We will hear next about the Wildflower at the Nov. 13 city council workshop meeting. EDSA is scheduled to present its latest update.
Who is Margaret Fitzsimons?
The woman who wants the Wildflower to be Boca Raton’s park priority told me in an email that she moved here in 2014 from California “to be back near family and friends.” In May 2015, the city council appointed Fitzsimons to the Green Living Advisory Board. She was the only applicant for a vacancy.
Unless the city council makes an exception, advisory board members must live in the city or own a business within the city. On her applications and during council meetings, Fitzsimons has given three addresses. One is a UPS store near Mizner Park. Another is a home in Lake Floresta Park owned by a couple whose name is not Fitzsimons. Still another, which Fitzsimons listed as “confidential,” doesn’t exist.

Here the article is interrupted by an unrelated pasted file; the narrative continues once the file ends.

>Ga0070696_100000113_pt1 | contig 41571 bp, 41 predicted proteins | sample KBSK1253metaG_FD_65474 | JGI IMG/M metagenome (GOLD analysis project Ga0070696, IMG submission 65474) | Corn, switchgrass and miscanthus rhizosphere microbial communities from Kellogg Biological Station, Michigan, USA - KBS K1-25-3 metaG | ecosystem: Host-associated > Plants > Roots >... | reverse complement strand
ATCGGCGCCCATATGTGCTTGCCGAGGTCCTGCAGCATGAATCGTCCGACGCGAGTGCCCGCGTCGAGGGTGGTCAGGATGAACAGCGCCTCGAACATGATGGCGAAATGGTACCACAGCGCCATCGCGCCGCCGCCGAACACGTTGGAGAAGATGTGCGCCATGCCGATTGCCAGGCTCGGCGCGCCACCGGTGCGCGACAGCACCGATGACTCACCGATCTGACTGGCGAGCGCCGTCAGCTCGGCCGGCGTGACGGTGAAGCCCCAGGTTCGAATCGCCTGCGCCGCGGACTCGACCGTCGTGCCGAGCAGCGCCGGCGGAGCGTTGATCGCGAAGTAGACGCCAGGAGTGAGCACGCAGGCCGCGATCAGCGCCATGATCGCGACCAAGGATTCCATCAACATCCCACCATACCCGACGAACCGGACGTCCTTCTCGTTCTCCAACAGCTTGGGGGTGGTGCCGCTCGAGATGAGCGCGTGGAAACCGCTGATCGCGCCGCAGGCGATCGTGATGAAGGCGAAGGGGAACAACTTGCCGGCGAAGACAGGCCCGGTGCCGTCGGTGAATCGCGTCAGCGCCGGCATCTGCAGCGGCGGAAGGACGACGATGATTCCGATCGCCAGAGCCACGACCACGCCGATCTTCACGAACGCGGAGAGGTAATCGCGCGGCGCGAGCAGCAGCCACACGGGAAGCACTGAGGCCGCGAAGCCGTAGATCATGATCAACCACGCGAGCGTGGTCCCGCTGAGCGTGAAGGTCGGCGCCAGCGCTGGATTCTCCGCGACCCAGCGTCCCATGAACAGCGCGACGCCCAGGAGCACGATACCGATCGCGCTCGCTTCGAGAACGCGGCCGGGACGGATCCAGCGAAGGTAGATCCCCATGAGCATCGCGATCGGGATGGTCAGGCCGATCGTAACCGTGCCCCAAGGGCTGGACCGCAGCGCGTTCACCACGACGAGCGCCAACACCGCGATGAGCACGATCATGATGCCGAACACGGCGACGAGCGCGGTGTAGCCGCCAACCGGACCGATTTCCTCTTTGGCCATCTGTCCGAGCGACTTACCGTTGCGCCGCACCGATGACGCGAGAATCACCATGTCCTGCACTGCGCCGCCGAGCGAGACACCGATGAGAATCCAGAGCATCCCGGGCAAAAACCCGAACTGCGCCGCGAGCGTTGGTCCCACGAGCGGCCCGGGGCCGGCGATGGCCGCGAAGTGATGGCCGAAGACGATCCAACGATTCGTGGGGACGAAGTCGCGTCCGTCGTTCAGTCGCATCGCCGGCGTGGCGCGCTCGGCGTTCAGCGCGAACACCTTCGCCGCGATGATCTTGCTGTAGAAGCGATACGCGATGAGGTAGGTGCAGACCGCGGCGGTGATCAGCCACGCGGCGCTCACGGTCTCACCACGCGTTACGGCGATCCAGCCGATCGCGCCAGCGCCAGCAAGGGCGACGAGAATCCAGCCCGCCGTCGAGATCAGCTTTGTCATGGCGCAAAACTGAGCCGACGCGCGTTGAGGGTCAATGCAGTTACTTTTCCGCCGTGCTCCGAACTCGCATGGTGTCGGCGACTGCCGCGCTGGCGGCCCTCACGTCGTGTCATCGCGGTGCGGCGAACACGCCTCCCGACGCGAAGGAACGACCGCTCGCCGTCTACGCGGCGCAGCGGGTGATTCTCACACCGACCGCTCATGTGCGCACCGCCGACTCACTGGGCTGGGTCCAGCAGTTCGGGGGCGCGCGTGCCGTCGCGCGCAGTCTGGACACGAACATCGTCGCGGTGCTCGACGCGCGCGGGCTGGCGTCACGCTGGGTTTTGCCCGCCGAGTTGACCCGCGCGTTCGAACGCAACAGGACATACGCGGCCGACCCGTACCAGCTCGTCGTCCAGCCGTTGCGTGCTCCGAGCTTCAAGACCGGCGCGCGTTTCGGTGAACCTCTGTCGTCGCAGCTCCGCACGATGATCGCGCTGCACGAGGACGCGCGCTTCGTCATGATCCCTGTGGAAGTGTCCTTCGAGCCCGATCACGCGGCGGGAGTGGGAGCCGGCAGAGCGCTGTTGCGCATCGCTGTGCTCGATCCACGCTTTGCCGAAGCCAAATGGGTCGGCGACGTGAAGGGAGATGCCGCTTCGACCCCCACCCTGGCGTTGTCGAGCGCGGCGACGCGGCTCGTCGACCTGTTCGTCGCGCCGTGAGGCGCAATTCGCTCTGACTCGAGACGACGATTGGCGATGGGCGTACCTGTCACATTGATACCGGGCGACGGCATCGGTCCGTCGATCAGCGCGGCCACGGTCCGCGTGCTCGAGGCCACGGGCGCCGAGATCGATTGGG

When I asked about this, Fitzsimons responded that she “rents an apartment in East Boca” and considers the UPS store her mailing address. “For security reasons,” Fitzsimons said, “my family does not authorize your listing the residence address in your publication.”
But I hadn’t wanted to list the address. I had wanted to verify Fitzsimons’ residency. I asked Fitzsimons to explain those “security reasons” and why she listed an address that doesn’t exist. She didn’t respond.